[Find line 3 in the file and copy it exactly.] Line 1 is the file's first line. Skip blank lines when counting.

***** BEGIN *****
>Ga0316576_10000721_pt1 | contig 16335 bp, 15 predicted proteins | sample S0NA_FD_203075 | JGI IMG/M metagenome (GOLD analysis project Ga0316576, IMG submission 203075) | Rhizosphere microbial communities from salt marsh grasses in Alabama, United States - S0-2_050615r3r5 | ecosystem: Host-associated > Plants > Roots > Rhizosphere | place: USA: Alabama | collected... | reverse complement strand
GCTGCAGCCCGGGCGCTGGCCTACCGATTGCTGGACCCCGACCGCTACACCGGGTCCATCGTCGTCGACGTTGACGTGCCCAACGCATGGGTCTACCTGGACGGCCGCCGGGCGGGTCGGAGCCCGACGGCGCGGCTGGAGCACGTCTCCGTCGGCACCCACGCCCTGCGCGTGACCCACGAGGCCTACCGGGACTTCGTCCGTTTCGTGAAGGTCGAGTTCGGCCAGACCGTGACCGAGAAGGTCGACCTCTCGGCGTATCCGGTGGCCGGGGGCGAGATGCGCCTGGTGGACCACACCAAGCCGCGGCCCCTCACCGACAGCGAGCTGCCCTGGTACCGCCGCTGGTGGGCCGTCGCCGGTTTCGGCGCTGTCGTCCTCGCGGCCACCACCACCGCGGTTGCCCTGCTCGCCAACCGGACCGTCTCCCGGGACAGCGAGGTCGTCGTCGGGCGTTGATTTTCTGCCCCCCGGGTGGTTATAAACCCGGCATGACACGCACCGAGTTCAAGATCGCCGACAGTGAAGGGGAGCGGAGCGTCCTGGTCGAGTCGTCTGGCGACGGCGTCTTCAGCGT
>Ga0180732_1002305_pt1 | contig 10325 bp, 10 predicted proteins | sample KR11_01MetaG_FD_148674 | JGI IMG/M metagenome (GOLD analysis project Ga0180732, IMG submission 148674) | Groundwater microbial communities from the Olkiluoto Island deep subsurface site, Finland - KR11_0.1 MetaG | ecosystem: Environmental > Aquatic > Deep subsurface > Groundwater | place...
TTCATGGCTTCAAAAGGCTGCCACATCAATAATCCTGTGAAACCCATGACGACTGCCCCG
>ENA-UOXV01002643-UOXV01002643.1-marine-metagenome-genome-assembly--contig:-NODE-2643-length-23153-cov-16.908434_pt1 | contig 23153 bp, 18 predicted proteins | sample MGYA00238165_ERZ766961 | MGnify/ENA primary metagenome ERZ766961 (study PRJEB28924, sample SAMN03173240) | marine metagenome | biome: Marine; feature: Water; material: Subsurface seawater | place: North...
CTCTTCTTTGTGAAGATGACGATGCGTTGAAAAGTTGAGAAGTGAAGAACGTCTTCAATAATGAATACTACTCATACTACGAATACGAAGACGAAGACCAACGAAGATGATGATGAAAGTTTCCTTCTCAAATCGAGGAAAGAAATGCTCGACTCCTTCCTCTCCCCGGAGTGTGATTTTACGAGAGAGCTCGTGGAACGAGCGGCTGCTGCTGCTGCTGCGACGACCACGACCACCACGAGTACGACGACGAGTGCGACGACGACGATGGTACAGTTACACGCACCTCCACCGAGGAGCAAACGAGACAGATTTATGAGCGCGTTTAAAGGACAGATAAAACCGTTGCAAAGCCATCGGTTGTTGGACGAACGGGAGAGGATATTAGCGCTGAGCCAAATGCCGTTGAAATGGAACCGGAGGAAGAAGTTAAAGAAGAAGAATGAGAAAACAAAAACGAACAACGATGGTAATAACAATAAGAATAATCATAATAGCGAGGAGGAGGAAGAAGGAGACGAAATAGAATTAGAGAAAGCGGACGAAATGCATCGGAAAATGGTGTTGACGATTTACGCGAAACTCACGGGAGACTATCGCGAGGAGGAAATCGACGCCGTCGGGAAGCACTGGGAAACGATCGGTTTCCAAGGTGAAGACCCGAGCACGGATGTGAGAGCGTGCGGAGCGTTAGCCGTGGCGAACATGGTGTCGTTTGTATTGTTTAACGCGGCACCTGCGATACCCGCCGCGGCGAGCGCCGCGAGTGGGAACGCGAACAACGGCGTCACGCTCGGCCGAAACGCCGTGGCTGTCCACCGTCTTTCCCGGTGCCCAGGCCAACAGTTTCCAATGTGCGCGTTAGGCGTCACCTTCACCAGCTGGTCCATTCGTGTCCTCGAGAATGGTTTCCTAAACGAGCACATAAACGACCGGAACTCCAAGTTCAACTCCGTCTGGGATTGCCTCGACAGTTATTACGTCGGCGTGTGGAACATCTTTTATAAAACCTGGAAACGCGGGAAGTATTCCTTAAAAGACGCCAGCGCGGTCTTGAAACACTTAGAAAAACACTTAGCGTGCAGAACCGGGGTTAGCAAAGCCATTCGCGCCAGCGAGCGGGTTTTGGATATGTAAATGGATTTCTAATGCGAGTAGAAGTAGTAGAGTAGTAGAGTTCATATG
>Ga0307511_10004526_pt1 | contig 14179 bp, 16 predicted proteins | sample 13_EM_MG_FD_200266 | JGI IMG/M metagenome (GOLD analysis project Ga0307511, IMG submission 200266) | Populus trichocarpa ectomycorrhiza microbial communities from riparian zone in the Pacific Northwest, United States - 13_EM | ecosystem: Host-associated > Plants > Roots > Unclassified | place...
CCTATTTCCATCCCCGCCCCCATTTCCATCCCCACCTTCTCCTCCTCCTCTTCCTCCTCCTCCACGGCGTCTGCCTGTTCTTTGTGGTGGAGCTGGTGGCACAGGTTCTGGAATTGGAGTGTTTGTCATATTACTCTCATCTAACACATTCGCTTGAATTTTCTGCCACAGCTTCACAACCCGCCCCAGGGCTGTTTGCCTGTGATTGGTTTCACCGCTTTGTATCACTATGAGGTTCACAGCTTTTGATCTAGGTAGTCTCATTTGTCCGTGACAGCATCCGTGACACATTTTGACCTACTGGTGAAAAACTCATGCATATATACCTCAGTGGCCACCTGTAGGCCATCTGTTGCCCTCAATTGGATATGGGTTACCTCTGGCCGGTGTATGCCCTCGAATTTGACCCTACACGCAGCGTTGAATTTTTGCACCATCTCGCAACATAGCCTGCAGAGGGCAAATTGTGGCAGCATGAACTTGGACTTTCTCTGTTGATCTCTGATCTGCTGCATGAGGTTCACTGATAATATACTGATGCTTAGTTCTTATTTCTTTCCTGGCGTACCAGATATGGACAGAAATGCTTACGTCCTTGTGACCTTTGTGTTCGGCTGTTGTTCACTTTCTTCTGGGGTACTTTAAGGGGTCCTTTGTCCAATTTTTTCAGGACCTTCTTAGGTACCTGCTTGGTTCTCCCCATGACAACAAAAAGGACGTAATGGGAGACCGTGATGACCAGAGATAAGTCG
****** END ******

>Ga0180732_1002305_pt1 | contig 10325 bp, 10 predicted proteins | sample KR11_01MetaG_FD_148674 | JGI IMG/M metagenome (GOLD analysis project Ga0180732, IMG submission 148674) | Groundwater microbial communities from the Olkiluoto Island deep subsurface site, Finland - KR11_0.1 MetaG | ecosystem: Environmental > Aquatic > Deep subsurface > Groundwater | place...